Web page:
While hiking with your dog, are you tired of tripping over your dog leash or expending unnecessary energy?
If so, since 1996, the city of Boulder, Colorado has had a Voice and Sight Dog Tag Program that allows certified dogs and dog owners to hike on some of the Boulder’s dog permitted trails without using a dog leash. The program allows up to two dogs per person to be under voice and sight control.
To be approved by Boulder’s Voice and Sight Dog Tag Program, you must be able to maintain control of your dog regardless of distractions such that your dog does not conflict with wildlife, people, or other dogs. The program requires that you always carry a dog leash for each dog so that you can leash your dog(s) in the event of failed voice commands or other unanticipated circumstances. The approval process involves watching a voice and sight control video, registering with Boulder Open Space and Mountain Parks, and purchasing and installing voice and sight dog tags on each of your dogs. The price for dogs tags is $15 for the first dog for Boulder residents ($18.75 for non-residents) and $5 for each subsequent dog.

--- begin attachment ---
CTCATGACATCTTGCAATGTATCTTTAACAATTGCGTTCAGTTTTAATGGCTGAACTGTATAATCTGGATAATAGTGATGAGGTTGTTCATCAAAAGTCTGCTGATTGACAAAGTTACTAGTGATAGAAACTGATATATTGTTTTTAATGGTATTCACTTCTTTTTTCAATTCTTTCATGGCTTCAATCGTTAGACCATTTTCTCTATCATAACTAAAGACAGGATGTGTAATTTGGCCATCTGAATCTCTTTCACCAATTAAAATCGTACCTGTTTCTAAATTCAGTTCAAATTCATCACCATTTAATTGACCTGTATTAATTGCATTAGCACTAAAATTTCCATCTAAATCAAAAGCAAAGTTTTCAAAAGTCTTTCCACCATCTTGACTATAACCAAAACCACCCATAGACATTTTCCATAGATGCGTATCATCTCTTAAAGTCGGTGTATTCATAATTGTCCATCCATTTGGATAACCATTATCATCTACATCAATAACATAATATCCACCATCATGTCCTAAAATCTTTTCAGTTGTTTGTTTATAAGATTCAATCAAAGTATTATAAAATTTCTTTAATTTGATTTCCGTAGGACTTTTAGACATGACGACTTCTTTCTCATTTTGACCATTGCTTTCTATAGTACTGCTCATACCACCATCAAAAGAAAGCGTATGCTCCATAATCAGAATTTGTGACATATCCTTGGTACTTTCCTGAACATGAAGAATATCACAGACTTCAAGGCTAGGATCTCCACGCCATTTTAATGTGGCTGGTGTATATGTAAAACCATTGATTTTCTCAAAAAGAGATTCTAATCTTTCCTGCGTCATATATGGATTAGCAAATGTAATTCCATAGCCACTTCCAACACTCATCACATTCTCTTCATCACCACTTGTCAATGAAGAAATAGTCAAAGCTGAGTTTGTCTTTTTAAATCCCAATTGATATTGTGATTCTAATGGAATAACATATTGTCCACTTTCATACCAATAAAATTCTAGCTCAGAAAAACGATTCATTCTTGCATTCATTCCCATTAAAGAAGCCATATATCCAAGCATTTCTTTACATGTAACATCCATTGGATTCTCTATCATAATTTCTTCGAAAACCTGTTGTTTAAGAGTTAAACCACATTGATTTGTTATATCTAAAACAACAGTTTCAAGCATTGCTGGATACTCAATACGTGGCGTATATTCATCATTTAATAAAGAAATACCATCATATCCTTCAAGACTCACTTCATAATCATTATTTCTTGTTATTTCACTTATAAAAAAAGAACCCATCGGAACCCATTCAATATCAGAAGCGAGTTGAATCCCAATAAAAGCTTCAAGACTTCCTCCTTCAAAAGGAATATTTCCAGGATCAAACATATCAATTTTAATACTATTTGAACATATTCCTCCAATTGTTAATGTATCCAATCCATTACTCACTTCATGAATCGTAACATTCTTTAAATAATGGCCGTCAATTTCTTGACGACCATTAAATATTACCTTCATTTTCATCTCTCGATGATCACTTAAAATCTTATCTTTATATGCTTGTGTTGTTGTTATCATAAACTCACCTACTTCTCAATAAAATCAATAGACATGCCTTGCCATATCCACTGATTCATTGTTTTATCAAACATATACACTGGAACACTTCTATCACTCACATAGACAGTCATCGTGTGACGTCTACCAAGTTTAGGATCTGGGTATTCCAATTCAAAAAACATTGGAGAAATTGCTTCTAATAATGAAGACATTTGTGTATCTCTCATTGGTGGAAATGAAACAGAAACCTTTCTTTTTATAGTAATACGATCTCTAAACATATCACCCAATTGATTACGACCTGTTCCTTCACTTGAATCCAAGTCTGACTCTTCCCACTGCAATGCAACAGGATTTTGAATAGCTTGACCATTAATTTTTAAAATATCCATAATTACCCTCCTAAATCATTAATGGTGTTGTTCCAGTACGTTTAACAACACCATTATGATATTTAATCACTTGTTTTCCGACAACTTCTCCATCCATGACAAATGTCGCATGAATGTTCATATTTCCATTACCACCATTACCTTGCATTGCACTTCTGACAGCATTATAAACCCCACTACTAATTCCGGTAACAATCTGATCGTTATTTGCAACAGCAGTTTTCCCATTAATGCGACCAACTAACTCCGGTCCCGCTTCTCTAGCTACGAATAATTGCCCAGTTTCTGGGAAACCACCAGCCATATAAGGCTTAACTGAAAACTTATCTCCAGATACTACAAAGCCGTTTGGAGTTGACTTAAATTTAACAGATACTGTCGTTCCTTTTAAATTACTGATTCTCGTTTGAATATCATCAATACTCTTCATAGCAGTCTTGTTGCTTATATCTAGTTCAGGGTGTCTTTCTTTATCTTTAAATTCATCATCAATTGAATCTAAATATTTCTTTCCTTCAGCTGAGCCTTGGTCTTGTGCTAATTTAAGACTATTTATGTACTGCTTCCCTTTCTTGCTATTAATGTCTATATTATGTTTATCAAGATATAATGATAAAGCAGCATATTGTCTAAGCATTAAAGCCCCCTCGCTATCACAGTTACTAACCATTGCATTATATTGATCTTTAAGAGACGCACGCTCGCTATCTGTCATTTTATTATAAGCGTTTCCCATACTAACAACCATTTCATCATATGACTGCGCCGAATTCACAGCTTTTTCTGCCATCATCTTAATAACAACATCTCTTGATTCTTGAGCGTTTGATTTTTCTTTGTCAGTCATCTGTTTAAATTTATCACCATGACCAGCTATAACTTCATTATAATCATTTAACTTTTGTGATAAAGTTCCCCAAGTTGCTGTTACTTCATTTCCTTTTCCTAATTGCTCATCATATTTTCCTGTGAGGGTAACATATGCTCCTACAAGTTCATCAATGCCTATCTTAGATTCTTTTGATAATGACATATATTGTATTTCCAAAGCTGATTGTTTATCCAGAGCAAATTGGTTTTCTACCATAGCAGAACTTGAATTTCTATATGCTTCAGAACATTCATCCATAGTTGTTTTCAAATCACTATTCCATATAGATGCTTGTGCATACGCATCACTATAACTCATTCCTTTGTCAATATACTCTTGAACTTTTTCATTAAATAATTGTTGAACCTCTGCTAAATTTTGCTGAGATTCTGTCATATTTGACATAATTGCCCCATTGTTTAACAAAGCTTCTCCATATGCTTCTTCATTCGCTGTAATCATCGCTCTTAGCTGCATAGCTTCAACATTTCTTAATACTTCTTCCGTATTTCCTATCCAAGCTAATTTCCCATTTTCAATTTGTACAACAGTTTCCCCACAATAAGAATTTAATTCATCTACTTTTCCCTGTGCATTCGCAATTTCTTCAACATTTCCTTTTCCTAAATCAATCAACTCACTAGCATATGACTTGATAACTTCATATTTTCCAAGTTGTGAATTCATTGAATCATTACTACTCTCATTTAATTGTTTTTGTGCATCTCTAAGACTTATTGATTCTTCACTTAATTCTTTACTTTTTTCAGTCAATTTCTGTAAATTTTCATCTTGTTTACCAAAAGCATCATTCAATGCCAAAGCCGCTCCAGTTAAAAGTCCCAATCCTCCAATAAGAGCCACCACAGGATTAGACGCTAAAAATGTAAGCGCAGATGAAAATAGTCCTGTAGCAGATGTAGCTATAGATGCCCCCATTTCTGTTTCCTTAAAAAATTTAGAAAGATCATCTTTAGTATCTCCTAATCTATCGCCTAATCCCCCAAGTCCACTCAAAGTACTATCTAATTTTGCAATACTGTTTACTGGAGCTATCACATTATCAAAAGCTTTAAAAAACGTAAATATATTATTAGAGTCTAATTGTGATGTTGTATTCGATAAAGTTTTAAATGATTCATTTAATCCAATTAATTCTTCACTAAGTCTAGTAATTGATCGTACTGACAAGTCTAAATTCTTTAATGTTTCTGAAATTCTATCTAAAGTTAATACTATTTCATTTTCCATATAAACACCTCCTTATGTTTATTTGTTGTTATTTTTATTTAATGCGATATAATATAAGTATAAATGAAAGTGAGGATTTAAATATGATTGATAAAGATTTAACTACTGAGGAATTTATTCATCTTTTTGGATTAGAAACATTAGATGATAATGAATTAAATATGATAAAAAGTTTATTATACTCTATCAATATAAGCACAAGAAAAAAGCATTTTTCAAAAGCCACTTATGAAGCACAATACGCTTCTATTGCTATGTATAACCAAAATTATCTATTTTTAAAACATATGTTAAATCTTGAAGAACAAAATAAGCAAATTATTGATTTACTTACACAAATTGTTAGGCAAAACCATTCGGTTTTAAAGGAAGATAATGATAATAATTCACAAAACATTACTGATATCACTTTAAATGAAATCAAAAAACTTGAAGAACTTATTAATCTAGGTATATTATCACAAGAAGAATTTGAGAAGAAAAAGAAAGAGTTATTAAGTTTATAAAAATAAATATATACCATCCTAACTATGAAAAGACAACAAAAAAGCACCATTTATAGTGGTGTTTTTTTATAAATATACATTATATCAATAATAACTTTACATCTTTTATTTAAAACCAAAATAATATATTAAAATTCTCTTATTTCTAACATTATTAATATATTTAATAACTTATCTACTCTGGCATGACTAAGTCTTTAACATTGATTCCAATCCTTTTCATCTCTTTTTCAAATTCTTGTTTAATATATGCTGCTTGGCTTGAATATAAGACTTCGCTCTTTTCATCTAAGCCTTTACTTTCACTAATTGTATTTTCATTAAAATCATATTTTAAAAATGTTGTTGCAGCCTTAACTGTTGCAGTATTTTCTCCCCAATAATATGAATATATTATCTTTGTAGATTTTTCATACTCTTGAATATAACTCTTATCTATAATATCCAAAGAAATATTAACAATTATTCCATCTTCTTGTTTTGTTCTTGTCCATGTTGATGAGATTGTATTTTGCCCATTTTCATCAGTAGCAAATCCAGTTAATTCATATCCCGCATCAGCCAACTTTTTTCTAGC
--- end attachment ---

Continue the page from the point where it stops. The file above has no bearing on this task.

The program depends on citizens honorably registering their voice and sight controlled dogs. However, park rangers can penalize poorly trained dogs and owners up to $1,000 and/or 90 days in jail. Thus, it is advised that your dog complete the Boulder Valley Humane Society’s Hiking Hounds training course before hiking leash-free.
I recently hiked in Chautauqua Park, near downtown Boulder, and had a positive experience with certified dogs hiking leash-free on many of the trails. So, I recommend that you give both yourself and your well-trained dogs a break by signing up for the Boulder Voice and Sight Dog Tag program. In addition, I recommend that you bring dog treats, pet waste bags, a collapsible pet water bowl, and a dog pack on your hikes. Please read Leave No Trace – 3 Myths, Effects, and Tips for Outdoor Recreation to learn more about the importance of picking up your dog’s feces. The following picture is of a dog owner who wished his dogs were under voice and sight control (the picture is from Mount Antero and is not of me).